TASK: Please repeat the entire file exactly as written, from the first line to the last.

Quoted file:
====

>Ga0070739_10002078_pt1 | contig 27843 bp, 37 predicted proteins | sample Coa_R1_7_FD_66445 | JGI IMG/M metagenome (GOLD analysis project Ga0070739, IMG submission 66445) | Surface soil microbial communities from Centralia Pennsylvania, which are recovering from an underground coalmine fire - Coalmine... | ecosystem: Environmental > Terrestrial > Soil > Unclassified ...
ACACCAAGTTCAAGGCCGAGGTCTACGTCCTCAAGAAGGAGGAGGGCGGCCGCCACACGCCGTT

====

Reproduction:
>Ga0070739_10002078_pt1 | contig 27843 bp, 37 predicted proteins | sample Coa_R1_7_FD_66445 | JGI IMG/M metagenome (GOLD analysis project Ga0070739, IMG submission 66445) | Surface soil microbial communities from Centralia Pennsylvania, which are recovering from an underground coalmine fire - Coalmine... | ecosystem: Environmental > Terrestrial > Soil > Unclassified ...
ACACCAAGTTCAAGGCCGAGGTCTACGTCCTCAAGAAGGAGGAGGGCGGCCGCCACACGCCGTT